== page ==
Diabetes and insulin resistance are well described risk factors for cardiovascular diseases (CVD). Both diabetes and adipose or fat dysregulation are strongly implicated in the development of atherosclerosis.
The primary mechanism by which excess adiposity in obese patients leads to vascular endothelial dysfunction has been elusive, however, recent evidence published in Circulation Research links vascular endothelial sugar metabolism to the development of healthy brown fat versus obesity causing white fat.1
Although endothelial nitric oxide release is known to promote vascular heath and inhibit atherosclerosis, it has been unclear how insulin sensitivity and the effect of insulin on endothelial nitric oxide synthetase offers protection against CVD. George King, MD, and colleges at the Joslin Diabetes Center sought to determine if, through activation of endothelial nitric oxide synthetase, insulin can regulate perivascular progenitor cells (PPCs) to differentiate into brown adipose tissue leading to weight reduction and the prevention of endothelial dysfunction (ED).1
“In people with diabetes and insulin resistance, the idea has always been that white fat and inflammation causes dysfunction in the blood vessels, leading to the prevalence of heart disease, eye disease and kidney disease in this patient population,” wrote investigators.
What the researchers did not expect was to learn that blood vessels themselves could have a controlling effect. Utilizing a mouse model, King and colleagues demonstrated that mice engineered with increased vascular sensitivity to insulin weighed less, even when fed primarily fat.1 These same engineered mice also had more brown fat and less endothelial dysfunction.1
These data required explanation. After further investigation the researchers found that insulin triggered the vascular endothelial cells to produce nitric oxide which led to the differentiation of progenitor cells into brown fat preferentially.1 Because of this relationship the team believes that smaller brown fat stores may be a risk factor for diabetes rather than a symptom of it.1
The implications of these results range from utilizing brown fat stores as a biomarker for diabetic risk to stimulating brown fat in an effort to control weight and prevent vascular disease.1
“We think blood vessels and endothelial cells play an important role not just in regulating brown fat, but also in regulating whole body’s metabolism. Thus, these endothelial cells are a key factor in regulating weight and developing diabetes and, as other labs have shown, blood vessels appear to be a major regulator of brain function as well. Interveningat the level of endothelial cells could have a major impact on many diseases,” investigators added.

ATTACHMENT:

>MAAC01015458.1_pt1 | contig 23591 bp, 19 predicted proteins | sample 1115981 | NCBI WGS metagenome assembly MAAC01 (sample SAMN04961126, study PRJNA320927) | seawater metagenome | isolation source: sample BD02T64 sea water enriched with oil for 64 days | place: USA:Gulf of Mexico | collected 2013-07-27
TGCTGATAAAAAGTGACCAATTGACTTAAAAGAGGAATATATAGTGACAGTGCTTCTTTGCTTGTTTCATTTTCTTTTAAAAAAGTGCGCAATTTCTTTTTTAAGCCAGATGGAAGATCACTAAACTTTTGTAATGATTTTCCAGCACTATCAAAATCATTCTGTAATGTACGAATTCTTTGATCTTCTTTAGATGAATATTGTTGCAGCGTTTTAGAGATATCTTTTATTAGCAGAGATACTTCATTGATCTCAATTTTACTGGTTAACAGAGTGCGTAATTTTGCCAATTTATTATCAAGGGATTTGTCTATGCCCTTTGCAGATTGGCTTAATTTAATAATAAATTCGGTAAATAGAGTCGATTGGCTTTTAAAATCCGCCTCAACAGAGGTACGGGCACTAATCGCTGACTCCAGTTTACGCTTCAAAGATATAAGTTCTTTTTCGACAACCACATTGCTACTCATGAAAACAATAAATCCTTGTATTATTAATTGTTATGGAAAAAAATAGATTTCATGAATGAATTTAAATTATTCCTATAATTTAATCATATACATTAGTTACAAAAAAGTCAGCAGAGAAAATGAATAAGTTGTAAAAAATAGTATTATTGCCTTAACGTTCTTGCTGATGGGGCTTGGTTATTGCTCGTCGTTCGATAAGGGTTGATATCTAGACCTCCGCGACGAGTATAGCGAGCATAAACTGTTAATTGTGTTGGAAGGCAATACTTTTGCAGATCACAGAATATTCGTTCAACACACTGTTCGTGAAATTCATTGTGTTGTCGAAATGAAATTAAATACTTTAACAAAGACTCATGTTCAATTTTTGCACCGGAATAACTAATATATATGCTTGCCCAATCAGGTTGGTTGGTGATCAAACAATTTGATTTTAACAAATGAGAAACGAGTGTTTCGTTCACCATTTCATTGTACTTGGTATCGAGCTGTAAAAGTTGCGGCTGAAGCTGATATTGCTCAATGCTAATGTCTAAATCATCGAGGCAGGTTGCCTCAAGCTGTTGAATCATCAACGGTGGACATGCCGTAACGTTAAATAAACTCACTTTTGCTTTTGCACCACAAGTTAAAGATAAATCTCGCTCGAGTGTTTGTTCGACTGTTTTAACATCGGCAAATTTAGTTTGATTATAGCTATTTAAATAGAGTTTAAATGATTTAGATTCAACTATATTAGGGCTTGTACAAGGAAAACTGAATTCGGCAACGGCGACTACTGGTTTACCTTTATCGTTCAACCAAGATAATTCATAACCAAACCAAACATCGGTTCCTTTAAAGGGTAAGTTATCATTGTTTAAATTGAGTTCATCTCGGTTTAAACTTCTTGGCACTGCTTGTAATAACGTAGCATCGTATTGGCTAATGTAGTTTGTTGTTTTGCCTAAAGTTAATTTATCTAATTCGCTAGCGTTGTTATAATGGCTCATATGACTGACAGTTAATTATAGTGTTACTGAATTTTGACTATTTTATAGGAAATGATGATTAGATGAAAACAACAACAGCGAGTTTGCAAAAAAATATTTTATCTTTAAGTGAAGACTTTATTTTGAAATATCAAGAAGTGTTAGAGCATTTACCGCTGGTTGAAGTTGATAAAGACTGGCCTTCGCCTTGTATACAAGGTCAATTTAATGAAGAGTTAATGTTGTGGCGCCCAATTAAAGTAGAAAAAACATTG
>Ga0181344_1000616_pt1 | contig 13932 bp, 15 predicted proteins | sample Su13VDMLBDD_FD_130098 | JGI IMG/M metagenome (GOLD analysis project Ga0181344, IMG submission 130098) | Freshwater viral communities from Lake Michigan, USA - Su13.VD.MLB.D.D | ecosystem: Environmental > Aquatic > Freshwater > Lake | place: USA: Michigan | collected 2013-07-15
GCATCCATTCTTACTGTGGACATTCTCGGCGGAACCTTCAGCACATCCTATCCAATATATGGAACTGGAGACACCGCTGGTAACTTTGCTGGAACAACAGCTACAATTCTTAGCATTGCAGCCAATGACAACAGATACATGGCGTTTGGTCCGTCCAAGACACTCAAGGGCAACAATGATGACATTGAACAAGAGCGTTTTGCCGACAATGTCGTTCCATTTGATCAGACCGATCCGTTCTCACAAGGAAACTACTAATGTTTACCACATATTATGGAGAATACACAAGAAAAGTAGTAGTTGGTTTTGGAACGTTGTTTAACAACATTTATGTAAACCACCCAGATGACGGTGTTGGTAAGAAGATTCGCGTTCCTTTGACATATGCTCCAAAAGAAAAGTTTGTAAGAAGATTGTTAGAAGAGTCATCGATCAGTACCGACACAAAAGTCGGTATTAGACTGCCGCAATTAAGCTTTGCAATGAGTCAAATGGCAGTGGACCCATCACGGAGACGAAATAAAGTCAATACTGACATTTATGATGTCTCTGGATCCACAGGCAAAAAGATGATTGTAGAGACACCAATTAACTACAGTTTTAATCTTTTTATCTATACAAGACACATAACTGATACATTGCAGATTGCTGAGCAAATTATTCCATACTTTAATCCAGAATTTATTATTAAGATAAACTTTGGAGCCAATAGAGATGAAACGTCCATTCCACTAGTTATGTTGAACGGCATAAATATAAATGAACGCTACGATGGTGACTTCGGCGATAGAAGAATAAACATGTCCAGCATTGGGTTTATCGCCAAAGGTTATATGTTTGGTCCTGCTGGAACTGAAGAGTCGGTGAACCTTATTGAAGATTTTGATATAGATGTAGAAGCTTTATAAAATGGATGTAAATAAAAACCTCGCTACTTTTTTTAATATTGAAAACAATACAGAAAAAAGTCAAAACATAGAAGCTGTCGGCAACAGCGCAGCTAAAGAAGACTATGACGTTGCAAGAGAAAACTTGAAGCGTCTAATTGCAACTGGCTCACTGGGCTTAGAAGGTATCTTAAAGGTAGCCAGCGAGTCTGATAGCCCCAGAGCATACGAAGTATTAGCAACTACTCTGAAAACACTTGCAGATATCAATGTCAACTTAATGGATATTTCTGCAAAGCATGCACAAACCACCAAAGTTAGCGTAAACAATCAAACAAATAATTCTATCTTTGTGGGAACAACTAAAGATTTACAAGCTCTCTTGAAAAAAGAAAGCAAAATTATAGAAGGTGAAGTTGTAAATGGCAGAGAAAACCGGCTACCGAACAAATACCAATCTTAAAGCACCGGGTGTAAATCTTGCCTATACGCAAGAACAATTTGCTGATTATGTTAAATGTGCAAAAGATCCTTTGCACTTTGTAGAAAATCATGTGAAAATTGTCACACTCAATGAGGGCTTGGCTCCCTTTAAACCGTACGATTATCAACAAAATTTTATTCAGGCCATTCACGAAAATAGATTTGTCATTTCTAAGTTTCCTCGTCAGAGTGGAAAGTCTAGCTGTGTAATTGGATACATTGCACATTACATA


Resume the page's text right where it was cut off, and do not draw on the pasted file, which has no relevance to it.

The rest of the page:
It is rare that new scientific information comes along that calls into question tried and true dogma. One of the fundamental principles of endocrinology and cardiovascular disease has been the likely causative effect obesity and insulin resistance have on vascular dysfunction and diabetes. These results suggest that the vascular endothelium itself may regulate body mass and composition. The lead author concedes “Everything is connected”. He now believes that the endothelial cells themselves play a crucial role in regulating the entire body metabolism.1
Although these data themselves pave the way for exciting new avenues of investigation, they also uncover a fundamental truth of research. Never rest on your laurels. It is easy to accept reproducible data and build on it without question. The authors of this study, through keeping an open mind, have changed the way we look at insulin sensitivity and vascular disease. We once thought that diabetes and obesity were the cause of inadequate nitric oxide release from the vascular endothelium. We now know it is possible that a predisposition to vascular insulin resistance is a contributor to white fat obesity and diabetes. Although a great deal of research is still needed, this important work adds volumes to the conversation.